What has been described as an anti-ESG sentiment that seeks to challenge the field of ESG investing began in 2022 and continues to ramp up in 2023. Certain U.S. states and lawmakers are making their views known through the formulation of anti-ESG bills and by divesting from funds, with impacts felt by both U.S. and non-U.S. companies. Over the course of 2021 and 2022, 18 U.S. states passed legislation to limit ESG investing or prohibit state governments from doing business with financial institutions that adopt certain ESG policies. Among the more dramatic examples is Florida, which last August adopted a proposal preventing the state’s pension fund and its investment management partners from making decisions based on ESG factors. In December, the state announced that it would pull $2 billion of the state’s pension funds over ESG concerns in the largest anti-ESG withdrawal announced by a state, although a “truce” reported this month will apparently allow the asset manager to continue overseeing those funds provided that it stops applying ESG investing strategies with respect to the funds. Guidelines issued in Florida this month will exert further pressure by prohibiting state-run fund managers from considering ESG issues when making investments.
Other states are pursuing similar measures. Last January, the West Virginia State Treasurer announced that the state would pull assets from an investment fund, citing concerns over its ESG investing focus. West Virginia and Texas have both issued laws blacklisting financial institutions that “boycott” fossil fuel and, in the case of Texas, firearms companies. More recently, a multistate coalition led by Texas sued the U.S. Department of Labor seeking to freeze a new rule that would allow retirement plan fiduciaries to consider ESG factors when making pension investment decisions, and to block regulators from enforcing it. The outcome of the case, which was brought in the U.S. district court for the Northern District of Texas—a jurisdiction historically associated with striking down significant employee benefit regulations—will be consequential given the state-led efforts described above and the Biden-Harris administration’s longtime policy priority to remove barriers to considering ESG factors in retirement investing.
We expect further repercussions as the 2024 presidential election nears. And, given this political environment, many observers believe the Supreme Court would be eager to be take up a challenge to the climate disclosure rule.
So in addition to “greenwashing”—where companies may describe their strategy and programs in a way that makes them seem more environmentally or socially protective than they actually are—we are also now seeing the opposing phenomenon of “greenhushing.” As ESGrelated commitments, pronouncements and programs have started to garner negative attention from a portion of investors and lawmakers, some companies are choosing to downplay those statements to avoid this negative attention. A recent global study even showed that while many “sustainability-minded” companies are making net zero targets, with more science-based targets and more ambitious timelines, as many as one in four companies does not plan to talk about its science-aligned climate targets.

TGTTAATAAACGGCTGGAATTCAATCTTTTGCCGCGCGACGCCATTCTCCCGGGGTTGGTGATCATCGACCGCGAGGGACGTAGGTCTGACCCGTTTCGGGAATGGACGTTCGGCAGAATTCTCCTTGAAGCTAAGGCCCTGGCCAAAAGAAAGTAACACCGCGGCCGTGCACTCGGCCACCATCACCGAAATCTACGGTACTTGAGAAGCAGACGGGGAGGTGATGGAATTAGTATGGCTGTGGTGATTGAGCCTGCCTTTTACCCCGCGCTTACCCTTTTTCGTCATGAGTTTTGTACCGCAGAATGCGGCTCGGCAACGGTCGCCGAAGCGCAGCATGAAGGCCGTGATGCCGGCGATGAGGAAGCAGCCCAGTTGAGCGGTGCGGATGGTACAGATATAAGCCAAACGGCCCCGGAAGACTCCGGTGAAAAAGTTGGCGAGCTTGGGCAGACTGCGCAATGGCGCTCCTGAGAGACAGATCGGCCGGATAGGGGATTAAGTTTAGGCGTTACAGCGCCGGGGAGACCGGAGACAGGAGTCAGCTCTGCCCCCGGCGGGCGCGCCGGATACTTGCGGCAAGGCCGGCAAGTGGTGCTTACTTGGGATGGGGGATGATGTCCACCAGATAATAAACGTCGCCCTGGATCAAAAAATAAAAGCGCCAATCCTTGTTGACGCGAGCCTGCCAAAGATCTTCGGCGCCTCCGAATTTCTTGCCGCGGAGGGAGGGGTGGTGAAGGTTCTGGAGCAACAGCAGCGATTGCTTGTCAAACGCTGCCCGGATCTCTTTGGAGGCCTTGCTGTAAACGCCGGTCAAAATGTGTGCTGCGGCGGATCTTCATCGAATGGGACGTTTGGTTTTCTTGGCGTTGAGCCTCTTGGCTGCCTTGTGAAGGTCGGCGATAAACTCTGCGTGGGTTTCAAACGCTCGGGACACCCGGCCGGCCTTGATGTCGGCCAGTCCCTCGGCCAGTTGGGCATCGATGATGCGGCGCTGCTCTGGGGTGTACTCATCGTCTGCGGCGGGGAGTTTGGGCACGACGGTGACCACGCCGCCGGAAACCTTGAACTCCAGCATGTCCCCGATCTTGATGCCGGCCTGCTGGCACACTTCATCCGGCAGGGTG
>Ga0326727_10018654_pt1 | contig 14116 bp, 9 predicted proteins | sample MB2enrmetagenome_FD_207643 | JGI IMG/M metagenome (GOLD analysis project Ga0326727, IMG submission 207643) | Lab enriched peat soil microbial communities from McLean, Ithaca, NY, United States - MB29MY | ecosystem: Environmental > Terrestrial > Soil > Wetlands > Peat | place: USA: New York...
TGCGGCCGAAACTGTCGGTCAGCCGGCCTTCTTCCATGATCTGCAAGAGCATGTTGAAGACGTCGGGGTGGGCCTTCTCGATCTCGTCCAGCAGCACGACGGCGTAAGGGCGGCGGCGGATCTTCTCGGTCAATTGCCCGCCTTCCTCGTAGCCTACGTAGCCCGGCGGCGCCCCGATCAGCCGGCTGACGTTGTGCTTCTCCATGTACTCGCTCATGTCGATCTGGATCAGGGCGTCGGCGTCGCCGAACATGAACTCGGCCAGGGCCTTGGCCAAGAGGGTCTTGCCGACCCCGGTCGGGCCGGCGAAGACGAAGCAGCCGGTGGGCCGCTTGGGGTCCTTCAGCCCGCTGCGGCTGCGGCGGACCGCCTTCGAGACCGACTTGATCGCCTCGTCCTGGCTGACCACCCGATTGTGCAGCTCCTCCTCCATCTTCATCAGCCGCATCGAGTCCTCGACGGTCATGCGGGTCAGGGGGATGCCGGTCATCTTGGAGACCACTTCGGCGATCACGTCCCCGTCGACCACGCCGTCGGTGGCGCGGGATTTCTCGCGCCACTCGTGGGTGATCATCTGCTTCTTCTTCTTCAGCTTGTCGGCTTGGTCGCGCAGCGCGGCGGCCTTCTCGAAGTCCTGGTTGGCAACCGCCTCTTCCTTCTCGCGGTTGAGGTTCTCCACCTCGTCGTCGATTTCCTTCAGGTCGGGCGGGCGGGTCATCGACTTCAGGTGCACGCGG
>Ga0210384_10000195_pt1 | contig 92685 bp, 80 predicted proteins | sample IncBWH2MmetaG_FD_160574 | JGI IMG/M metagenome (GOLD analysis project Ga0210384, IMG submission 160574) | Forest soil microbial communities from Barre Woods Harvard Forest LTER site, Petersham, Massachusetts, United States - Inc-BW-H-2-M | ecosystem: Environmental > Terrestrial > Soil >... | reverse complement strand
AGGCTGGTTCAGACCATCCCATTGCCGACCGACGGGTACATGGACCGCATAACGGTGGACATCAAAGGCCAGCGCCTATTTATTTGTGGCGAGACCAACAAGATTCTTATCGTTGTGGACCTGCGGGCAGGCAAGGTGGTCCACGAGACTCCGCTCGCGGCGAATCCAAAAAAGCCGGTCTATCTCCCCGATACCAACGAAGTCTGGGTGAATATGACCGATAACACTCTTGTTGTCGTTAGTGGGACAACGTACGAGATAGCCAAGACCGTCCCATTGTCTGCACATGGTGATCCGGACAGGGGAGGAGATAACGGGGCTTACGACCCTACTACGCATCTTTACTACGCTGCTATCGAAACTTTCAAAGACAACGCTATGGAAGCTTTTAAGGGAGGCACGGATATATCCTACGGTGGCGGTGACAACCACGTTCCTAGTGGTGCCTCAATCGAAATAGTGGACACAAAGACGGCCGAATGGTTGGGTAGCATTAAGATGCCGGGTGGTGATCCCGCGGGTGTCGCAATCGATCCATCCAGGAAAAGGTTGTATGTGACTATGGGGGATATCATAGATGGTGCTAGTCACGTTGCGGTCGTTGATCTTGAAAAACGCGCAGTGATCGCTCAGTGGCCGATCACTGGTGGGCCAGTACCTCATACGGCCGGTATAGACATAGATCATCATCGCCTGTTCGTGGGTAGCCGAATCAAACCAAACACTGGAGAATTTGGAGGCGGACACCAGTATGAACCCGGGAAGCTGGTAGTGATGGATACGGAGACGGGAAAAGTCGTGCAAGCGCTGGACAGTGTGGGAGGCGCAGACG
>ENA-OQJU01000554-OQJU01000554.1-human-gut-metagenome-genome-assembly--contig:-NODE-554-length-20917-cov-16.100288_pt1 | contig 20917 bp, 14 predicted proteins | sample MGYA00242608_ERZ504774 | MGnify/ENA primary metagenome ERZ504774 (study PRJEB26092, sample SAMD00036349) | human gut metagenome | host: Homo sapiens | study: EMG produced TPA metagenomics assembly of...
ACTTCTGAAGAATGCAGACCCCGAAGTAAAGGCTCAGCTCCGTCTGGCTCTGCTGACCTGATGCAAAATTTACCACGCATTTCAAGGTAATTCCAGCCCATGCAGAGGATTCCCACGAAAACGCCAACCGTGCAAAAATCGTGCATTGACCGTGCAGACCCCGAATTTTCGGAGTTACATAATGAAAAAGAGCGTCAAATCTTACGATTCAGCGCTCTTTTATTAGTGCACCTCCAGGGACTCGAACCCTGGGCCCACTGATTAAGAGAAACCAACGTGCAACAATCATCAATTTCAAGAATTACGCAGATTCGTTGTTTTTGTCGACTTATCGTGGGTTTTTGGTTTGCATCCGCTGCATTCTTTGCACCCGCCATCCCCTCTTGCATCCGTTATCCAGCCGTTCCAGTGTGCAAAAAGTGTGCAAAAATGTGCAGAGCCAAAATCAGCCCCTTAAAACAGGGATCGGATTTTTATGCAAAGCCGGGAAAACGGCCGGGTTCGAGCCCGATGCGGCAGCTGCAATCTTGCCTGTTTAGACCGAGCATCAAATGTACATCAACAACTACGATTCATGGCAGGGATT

The current political climate is creating minefields for investors and corporate leaders alike. Navigating conflicts and stakeholder sensitivities (including anti-ESG activist investors and shareholders) will require a renewed focus on and a commitment to corporate purpose, mission and values. Maintaining perspective on the ESG drivers that apply to a company now and in the future, and the rationales for developing and maintaining an ESG strategy, will be important. Companies should also maintain open lines of communication with stakeholders, and where a company decides to adopt an external position, ensure that communications are aligned with corporate purpose.
Investors are flocking to investments and transactions that are graded against ESG criteria—in part because comparable, or in some cases, higher investment returns globally, continue to advance the business case for ESG investing. But in order to deploy that capital, investors need to be able to assess the connection between difficult-to-value ESG elements and enterprise value. This is, in turn, driving a push for new types of information and data on these elements. It’s also motivating new ways of measuring corporate performance, including through ESG-focused indexes, ratings and industry-focused disclosure frameworks and standards, and by reviewing corporate documentation.
The new slew of regulations (noted above and described in more detail in the chart below) underscores investors’ need for comprehensive, comparable and reliable data related to ESG—and regulators’ goal to help them get that information. In this way, the market, and the standardsetters, are trying to help guide investors to evaluate more closely how companies align their business purpose and strategic goals with the preservation of environmental and human capital—if at all.
The demand from regulators and stakeholders for reliable information is also manifesting in the transaction context with requests for enhanced diligence, where increasingly it is no longer enough to understand what litigation a company faces. Companies must increasingly describe how they manage their consolidated corporate groups, including with respect to ESG issues, and in some contexts and depending on the transaction, undergo assessment and evaluation by technical experts focused on ESG risk and value creation.